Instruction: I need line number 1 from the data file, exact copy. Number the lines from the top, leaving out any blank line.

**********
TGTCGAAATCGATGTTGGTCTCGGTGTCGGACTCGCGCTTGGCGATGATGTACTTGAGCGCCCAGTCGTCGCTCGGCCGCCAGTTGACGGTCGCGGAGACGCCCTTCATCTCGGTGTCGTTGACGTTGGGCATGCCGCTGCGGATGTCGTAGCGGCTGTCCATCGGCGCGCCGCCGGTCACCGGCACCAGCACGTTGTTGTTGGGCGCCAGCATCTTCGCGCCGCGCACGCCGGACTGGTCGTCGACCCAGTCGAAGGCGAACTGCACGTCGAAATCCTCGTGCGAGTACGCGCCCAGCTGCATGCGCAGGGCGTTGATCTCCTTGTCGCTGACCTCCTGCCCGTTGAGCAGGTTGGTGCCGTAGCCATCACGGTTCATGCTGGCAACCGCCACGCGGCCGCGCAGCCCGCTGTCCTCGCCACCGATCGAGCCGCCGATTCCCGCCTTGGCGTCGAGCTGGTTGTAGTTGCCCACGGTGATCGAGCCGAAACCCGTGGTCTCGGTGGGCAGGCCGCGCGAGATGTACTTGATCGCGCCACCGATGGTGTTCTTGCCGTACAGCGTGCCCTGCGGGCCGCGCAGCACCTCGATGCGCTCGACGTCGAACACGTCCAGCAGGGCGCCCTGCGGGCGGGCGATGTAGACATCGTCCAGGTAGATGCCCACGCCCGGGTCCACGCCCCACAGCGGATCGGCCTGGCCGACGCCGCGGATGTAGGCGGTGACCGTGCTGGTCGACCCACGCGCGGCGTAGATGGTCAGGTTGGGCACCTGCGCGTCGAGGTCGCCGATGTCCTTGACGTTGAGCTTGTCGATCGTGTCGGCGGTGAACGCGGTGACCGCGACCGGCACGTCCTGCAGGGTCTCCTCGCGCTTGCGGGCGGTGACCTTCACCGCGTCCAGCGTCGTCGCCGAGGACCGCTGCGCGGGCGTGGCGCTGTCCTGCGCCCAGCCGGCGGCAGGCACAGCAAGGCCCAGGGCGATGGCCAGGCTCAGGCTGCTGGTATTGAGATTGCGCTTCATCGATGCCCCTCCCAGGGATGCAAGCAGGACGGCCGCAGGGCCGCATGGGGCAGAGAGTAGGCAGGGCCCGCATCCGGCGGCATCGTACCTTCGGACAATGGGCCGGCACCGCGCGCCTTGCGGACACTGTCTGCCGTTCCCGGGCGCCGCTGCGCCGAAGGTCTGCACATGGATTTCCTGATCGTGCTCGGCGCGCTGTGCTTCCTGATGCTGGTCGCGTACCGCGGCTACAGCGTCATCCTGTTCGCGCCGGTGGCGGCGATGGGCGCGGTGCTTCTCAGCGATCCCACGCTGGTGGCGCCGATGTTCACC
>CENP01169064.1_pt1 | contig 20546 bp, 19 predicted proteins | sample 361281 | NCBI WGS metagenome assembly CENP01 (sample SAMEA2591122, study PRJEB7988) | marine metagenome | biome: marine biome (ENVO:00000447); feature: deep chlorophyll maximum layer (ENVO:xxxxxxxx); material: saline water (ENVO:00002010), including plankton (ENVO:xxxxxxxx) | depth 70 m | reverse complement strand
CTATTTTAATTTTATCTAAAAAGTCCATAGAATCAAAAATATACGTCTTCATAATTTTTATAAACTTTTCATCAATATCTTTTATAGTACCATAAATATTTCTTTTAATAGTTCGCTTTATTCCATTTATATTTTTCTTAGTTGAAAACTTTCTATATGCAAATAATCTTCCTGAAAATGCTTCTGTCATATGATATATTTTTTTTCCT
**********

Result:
TGTCGAAATCGATGTTGGTCTCGGTGTCGGACTCGCGCTTGGCGATGATGTACTTGAGCGCCCAGTCGTCGCTCGGCCGCCAGTTGACGGTCGCGGAGACGCCCTTCATCTCGGTGTCGTTGACGTTGGGCATGCCGCTGCGGATGTCGTAGCGGCTGTCCATCGGCGCGCCGCCGGTCACCGGCACCAGCACGTTGTTGTTGGGCGCCAGCATCTTCGCGCCGCGCACGCCGGACTGGTCGTCGACCCAGTCGAAGGCGAACTGCACGTCGAAATCCTCGTGCGAGTACGCGCCCAGCTGCATGCGCAGGGCGTTGATCTCCTTGTCGCTGACCTCCTGCCCGTTGAGCAGGTTGGTGCCGTAGCCATCACGGTTCATGCTGGCAACCGCCACGCGGCCGCGCAGCCCGCTGTCCTCGCCACCGATCGAGCCGCCGATTCCCGCCTTGGCGTCGAGCTGGTTGTAGTTGCCCACGGTGATCGAGCCGAAACCCGTGGTCTCGGTGGGCAGGCCGCGCGAGATGTACTTGATCGCGCCACCGATGGTGTTCTTGCCGTACAGCGTGCCCTGCGGGCCGCGCAGCACCTCGATGCGCTCGACGTCGAACACGTCCAGCAGGGCGCCCTGCGGGCGGGCGATGTAGACATCGTCCAGGTAGATGCCCACGCCCGGGTCCACGCCCCACAGCGGATCGGCCTGGCCGACGCCGCGGATGTAGGCGGTGACCGTGCTGGTCGACCCACGCGCGGCGTAGATGGTCAGGTTGGGCACCTGCGCGTCGAGGTCGCCGATGTCCTTGACGTTGAGCTTGTCGATCGTGTCGGCGGTGAACGCGGTGACCGCGACCGGCACGTCCTGCAGGGTCTCCTCGCGCTTGCGGGCGGTGACCTTCACCGCGTCCAGCGTCGTCGCCGAGGACCGCTGCGCGGGCGTGGCGCTGTCCTGCGCCCAGCCGGCGGCAGGCACAGCAAGGCCCAGGGCGATGGCCAGGCTCAGGCTGCTGGTATTGAGATTGCGCTTCATCGATGCCCCTCCCAGGGATGCAAGCAGGACGGCCGCAGGGCCGCATGGGGCAGAGAGTAGGCAGGGCCCGCATCCGGCGGCATCGTACCTTCGGACAATGGGCCGGCACCGCGCGCCTTGCGGACACTGTCTGCCGTTCCCGGGCGCCGCTGCGCCGAAGGTCTGCACATGGATTTCCTGATCGTGCTCGGCGCGCTGTGCTTCCTGATGCTGGTCGCGTACCGCGGCTACAGCGTCATCCTGTTCGCGCCGGTGGCGGCGATGGGCGCGGTGCTTCTCAGCGATCCCACGCTGGTGGCGCCGATGTTCACC